• 71% of voters oppose proposals to eliminate the mortgage interest deduction, and 63% oppose efforts to reduce it.
A majority are also against eliminating the deduction for interest paid on home equity loans, ending the deduction for interest paid on a second home, limiting the deduction for those earning more than $250,000 per year or capping the deduction for home owners with mortgages more than $500,000.

  • By a more than two-to-one margin (57% to 26%), voters said they would be less likely to vote for a candidate who supports eliminating the mortgage interest deduction.
These figures held firm across the political spectrum, with 63% of Republicans, 56% of independents, 55% of Democrats and 61% of tea party supporters saying they would be less likely to support a candidate who favored killing the deduction.

58% of voters residing in House GOP freshmen districts, 58% in the Cook Report’s House swing districts, 56% among the Cook Report’s Senate toss-up races and 54% of voters living in Cillizza’s presidential swing states said that they would be less likely to vote for a candidate for Congress who proposed to eliminate the mortgage interest deduction.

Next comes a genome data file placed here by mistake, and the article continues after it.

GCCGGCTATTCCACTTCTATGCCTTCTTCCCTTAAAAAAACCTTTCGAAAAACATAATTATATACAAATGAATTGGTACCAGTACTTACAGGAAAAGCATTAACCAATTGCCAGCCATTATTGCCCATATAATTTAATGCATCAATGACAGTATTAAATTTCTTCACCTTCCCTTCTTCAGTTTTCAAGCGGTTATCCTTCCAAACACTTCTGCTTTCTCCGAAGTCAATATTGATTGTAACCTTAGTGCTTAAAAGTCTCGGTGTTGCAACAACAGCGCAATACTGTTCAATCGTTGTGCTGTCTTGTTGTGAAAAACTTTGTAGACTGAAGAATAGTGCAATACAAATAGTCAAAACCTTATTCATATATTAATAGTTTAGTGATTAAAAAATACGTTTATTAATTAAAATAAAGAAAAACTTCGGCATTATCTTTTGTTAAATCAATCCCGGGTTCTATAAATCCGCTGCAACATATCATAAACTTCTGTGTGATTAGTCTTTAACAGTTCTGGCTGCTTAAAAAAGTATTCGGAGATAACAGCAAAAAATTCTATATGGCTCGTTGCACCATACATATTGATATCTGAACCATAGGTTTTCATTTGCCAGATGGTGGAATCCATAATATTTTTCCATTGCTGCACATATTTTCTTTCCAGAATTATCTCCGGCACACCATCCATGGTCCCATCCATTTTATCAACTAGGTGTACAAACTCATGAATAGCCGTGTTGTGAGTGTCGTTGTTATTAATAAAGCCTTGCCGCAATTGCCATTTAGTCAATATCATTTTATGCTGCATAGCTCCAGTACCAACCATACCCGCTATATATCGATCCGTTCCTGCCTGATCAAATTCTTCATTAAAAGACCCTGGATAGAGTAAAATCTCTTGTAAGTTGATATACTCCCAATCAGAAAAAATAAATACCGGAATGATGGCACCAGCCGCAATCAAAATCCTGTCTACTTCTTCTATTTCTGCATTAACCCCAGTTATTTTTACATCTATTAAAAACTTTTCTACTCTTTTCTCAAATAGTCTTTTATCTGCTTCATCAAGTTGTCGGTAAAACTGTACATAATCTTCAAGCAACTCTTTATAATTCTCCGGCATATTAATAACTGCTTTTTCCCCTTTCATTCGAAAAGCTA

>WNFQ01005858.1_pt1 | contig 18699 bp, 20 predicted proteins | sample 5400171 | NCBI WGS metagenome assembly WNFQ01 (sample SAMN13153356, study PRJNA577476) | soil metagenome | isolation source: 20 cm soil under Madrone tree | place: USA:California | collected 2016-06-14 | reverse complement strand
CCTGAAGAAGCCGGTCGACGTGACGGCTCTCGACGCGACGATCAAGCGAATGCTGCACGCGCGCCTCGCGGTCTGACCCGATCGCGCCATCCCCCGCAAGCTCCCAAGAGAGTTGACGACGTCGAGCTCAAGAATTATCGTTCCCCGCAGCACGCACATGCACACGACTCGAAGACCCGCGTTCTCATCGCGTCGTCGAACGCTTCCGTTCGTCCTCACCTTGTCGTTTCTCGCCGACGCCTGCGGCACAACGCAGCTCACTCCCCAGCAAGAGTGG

• Even when told that getting rid of the mortgage interest deduction would help ease the federal budget deficit, 65% of voters opposed any proposal to abolish the housing tax provision.
This strong consensus cuts across partisan lines, with 69% of Republicans, 69% of independents and 59% of Democrats opposing eliminating the deduction.

  • Saving for a downpayment and closing costs is seen as the biggest barrier to homeownership.
Among voters who are aware of proposals under consideration by Washington policymakers to raise the downpayment requirements for a home loan, 92% believe it will make it more difficult to buy a home.

Six federal agencies are proposing a national standard to require a minimum 20% downpayment, which would be opposed by households most likely to be affected—mortgage holders and renters ages 18 to 54. Among voters in these age groups, 59% of renters and 58% of those holding a mortgage oppose adding that obstacle to buying a home.

"The polling found that there is a significant disconnect between Washington policymakers and the nation’s electorate when it comes to the mortgage interest deduction, the importance of homeownership and the need to keep housing a national priority," said Neil Newhouse, a partner and co-founder of Public Opinion Strategies.